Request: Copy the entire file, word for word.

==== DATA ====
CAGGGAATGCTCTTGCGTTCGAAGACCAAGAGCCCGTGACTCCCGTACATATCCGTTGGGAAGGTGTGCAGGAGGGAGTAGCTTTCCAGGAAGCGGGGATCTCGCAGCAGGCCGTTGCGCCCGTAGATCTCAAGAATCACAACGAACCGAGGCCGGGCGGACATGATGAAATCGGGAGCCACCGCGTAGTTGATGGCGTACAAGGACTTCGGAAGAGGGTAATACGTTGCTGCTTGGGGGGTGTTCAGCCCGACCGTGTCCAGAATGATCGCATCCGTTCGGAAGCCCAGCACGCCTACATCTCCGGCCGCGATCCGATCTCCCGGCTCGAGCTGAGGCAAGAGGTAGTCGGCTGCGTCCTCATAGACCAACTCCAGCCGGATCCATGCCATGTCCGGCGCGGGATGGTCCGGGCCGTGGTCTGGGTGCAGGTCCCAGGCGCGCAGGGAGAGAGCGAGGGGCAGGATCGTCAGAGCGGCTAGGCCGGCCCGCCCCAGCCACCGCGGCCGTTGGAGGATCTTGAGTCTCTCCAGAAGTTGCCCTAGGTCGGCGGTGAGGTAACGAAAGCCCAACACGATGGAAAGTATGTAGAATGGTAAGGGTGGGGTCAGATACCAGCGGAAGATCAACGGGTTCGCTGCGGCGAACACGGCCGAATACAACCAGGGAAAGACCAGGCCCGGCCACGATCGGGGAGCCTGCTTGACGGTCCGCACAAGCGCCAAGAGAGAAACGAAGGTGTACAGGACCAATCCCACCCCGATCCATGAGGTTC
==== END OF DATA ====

CAGGGAATGCTCTTGCGTTCGAAGACCAAGAGCCCGTGACTCCCGTACATATCCGTTGGGAAGGTGTGCAGGAGGGAGTAGCTTTCCAGGAAGCGGGGATCTCGCAGCAGGCCGTTGCGCCCGTAGATCTCAAGAATCACAACGAACCGAGGCCGGGCGGACATGATGAAATCGGGAGCCACCGCGTAGTTGATGGCGTACAAGGACTTCGGAAGAGGGTAATACGTTGCTGCTTGGGGGGTGTTCAGCCCGACCGTGTCCAGAATGATCGCATCCGTTCGGAAGCCCAGCACGCCTACATCTCCGGCCGCGATCCGATCTCCCGGCTCGAGCTGAGGCAAGAGGTAGTCGGCTGCGTCCTCATAGACCAACTCCAGCCGGATCCATGCCATGTCCGGCGCGGGATGGTCCGGGCCGTGGTCTGGGTGCAGGTCCCAGGCGCGCAGGGAGAGAGCGAGGGGCAGGATCGTCAGAGCGGCTAGGCCGGCCCGCCCCAGCCACCGCGGCCGTTGGAGGATCTTGAGTCTCTCCAGAAGTTGCCCTAGGTCGGCGGTGAGGTAACGAAAGCCCAACACGATGGAAAGTATGTAGAATGGTAAGGGTGGGGTCAGATACCAGCGGAAGATCAACGGGTTCGCTGCGGCGAACACGGCCGAATACAACCAGGGAAAGACCAGGCCCGGCCACGATCGGGGAGCCTGCTTGACGGTCCGCACAAGCGCCAAGAGAGAAACGAAGGTGTACAGGACCAATCCCACCCCGATCCATGAGGTTC